Nearly 20 years after frontman Kurt Cobain’s suicide, Nirvana is one of 16 nominees for the Rock & Roll Hall of Fame’s annual induction. The kings of grunge rock might be headed to their most mainstream venue yet, and Cobain would’ve surely scoffed at the irony. The “Smells Like Teen Spirit” rockers are the youngest of the 2014 pack of Wednesday's nominees; a diverse group representing hip-hop, blues, and country rock: Theatrical rock stars KISS, “You’re No Good” songstress Linda Ronstadt, indie gods The Replacements, and smooth crooners Hall and Oates are hoping to make their “dreams come true.”
Everyone’s favorite hat-happy rapper, LL Cool J, and “F—k Da Police” rhymers N.W.A. will battle it out for hip-hop glory. Already inducted into the Hall of Fame with his band Genesis, British songwriter and activist Peter Gabriel was nominated for his famed solo career. Seventies singer-songwriter Cat Stevens, a.k.a. Yusef Islam, is also an inductee. The rest of the group includes The Paul Butterfield Blues Band, Chic, Deep Purple, The Meters, Link Wray, Yes, and The Zombies, who I’m sure are all well-deserving of a nod but are hardly first in rotation on my iPod.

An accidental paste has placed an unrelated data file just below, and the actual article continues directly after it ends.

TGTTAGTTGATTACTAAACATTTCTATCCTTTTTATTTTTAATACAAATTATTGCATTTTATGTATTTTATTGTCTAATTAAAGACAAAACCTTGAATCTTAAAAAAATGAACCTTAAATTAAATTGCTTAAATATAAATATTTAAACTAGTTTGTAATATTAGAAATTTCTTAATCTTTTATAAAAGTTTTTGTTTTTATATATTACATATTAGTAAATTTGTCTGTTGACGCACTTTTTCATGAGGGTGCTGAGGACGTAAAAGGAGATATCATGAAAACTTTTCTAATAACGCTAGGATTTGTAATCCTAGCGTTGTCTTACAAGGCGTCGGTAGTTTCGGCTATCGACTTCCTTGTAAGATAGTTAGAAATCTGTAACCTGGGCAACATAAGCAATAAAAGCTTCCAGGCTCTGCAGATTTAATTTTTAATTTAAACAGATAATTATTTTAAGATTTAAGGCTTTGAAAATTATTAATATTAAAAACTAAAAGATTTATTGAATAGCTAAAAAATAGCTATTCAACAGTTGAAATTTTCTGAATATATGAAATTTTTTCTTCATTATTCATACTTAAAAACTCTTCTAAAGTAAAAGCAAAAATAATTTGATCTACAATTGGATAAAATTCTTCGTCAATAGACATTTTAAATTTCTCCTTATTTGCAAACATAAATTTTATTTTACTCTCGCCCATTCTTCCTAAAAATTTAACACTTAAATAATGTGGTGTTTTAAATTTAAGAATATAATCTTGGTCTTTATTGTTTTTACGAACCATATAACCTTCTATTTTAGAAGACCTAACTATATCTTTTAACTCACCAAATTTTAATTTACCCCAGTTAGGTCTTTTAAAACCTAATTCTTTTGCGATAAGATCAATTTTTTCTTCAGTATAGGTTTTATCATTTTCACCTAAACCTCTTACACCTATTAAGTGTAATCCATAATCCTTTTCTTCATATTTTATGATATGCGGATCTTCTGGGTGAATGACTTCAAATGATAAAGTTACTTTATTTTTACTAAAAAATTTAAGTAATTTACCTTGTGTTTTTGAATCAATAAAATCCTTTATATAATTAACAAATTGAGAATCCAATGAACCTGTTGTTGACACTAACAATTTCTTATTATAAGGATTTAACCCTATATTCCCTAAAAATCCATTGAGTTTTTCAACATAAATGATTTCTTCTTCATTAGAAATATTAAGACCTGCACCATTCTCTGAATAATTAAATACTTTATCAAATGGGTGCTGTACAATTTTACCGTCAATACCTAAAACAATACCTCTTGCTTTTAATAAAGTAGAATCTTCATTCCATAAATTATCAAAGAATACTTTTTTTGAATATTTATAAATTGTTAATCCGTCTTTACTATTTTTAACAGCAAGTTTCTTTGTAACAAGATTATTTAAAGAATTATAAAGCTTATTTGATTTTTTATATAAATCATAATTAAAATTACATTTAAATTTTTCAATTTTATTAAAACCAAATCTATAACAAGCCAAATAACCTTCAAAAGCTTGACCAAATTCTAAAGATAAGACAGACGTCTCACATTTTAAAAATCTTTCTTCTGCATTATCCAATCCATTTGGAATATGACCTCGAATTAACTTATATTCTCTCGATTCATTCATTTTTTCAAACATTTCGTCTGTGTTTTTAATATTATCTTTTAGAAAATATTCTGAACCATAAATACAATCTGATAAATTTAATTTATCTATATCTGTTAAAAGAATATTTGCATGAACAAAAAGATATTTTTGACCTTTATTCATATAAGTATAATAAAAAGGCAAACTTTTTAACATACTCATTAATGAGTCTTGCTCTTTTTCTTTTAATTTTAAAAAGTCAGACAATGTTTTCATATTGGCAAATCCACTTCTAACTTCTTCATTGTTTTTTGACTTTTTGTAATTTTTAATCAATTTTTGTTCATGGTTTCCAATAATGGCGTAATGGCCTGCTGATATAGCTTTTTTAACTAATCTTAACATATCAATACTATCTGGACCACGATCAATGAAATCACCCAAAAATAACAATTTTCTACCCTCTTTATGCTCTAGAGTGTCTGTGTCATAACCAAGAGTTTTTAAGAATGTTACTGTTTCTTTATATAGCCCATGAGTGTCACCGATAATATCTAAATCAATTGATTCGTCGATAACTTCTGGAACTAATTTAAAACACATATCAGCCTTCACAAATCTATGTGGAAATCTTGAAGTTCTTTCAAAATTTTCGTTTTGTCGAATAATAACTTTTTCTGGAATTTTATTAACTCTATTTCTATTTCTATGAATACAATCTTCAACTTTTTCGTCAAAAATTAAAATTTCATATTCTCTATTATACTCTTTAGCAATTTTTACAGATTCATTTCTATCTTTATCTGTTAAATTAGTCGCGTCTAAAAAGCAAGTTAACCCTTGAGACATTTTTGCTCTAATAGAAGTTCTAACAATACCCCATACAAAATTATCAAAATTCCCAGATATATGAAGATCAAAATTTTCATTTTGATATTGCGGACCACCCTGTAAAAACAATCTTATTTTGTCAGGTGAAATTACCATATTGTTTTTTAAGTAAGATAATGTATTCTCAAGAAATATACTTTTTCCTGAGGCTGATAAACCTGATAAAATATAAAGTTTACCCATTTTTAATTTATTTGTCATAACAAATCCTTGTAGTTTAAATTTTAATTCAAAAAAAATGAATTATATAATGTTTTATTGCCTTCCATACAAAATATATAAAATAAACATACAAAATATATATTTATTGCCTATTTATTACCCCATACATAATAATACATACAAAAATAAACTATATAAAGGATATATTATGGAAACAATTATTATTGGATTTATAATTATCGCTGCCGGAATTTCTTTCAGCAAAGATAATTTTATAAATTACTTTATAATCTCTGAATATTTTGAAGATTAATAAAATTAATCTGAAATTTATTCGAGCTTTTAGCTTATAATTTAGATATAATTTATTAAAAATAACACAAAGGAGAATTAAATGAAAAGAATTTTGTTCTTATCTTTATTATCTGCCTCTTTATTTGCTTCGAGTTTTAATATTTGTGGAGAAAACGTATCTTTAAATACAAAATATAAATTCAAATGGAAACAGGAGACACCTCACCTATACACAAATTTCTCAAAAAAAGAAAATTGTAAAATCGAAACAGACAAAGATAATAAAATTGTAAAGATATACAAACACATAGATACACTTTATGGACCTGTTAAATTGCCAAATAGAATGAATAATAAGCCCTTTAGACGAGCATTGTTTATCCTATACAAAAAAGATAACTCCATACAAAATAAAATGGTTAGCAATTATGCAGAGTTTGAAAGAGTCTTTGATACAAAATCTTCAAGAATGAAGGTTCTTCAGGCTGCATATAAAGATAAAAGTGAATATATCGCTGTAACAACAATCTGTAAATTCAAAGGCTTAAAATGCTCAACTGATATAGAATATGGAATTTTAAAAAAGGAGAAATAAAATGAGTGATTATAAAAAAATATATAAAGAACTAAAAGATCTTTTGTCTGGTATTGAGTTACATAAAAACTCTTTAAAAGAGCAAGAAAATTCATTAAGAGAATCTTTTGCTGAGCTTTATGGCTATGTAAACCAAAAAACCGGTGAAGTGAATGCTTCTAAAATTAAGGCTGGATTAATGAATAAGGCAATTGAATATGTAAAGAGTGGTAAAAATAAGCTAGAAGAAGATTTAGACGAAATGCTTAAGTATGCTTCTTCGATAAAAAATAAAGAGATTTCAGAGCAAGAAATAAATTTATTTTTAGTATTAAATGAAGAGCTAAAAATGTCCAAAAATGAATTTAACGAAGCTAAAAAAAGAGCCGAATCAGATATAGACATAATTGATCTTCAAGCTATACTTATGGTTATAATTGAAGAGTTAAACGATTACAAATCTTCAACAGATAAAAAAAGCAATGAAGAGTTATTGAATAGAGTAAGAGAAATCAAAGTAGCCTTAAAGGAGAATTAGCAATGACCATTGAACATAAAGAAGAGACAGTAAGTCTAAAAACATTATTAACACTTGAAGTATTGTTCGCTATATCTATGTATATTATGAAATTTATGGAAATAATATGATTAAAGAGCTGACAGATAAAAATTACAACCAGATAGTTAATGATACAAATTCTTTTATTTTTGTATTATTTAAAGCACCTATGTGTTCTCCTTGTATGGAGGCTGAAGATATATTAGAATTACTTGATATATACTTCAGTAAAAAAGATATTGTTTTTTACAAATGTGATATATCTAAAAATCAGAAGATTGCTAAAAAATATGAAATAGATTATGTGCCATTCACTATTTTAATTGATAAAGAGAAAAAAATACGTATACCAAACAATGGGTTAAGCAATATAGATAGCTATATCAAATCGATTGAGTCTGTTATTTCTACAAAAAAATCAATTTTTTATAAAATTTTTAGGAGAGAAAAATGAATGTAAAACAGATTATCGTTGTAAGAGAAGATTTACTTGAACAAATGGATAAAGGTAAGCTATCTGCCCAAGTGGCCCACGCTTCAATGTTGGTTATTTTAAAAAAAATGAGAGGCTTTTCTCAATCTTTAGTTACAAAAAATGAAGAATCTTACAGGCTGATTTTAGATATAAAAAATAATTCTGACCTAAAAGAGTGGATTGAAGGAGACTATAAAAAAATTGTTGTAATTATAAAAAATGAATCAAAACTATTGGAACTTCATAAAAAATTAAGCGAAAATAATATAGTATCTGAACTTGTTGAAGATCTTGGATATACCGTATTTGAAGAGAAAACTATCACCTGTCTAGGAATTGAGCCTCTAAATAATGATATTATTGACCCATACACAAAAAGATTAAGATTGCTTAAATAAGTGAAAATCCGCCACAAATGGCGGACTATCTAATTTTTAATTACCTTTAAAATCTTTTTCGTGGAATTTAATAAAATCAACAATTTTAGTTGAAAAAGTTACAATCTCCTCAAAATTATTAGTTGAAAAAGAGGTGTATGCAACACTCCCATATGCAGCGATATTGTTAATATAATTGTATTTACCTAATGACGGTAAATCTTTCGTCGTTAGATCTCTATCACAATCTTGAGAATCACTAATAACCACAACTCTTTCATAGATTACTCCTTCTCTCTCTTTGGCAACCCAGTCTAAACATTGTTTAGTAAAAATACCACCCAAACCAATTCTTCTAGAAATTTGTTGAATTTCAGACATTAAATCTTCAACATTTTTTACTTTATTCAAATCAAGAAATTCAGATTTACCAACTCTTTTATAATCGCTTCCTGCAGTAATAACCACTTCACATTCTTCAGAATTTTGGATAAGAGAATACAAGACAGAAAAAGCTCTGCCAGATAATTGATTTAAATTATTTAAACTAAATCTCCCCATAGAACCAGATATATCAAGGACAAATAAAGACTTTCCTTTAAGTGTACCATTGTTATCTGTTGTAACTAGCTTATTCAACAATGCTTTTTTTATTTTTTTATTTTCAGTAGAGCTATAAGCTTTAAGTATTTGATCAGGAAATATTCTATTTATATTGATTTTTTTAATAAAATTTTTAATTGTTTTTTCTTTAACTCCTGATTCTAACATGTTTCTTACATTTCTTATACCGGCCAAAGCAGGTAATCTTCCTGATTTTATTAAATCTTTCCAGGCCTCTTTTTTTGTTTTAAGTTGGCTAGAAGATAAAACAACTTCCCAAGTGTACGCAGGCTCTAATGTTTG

Artists and bands have to wait 25 years after launching first album or single before being considered for the Hall of Fame.
“This year's nominees represent the broad definition of ‘rock ’n’ roll’ and include an array of artists whose fans are deeply passionate about the possibility of induction,” says Joel Peresman, president and CEO of the Rock and Roll Hall of Fame Foundation.
Fans can vote for their favorites (up to five nominees) at the Hall of Fame’s website. Inductees will be announced “in the coming weeks,” according to the website, and a ceremony will be held in New York in April 2014.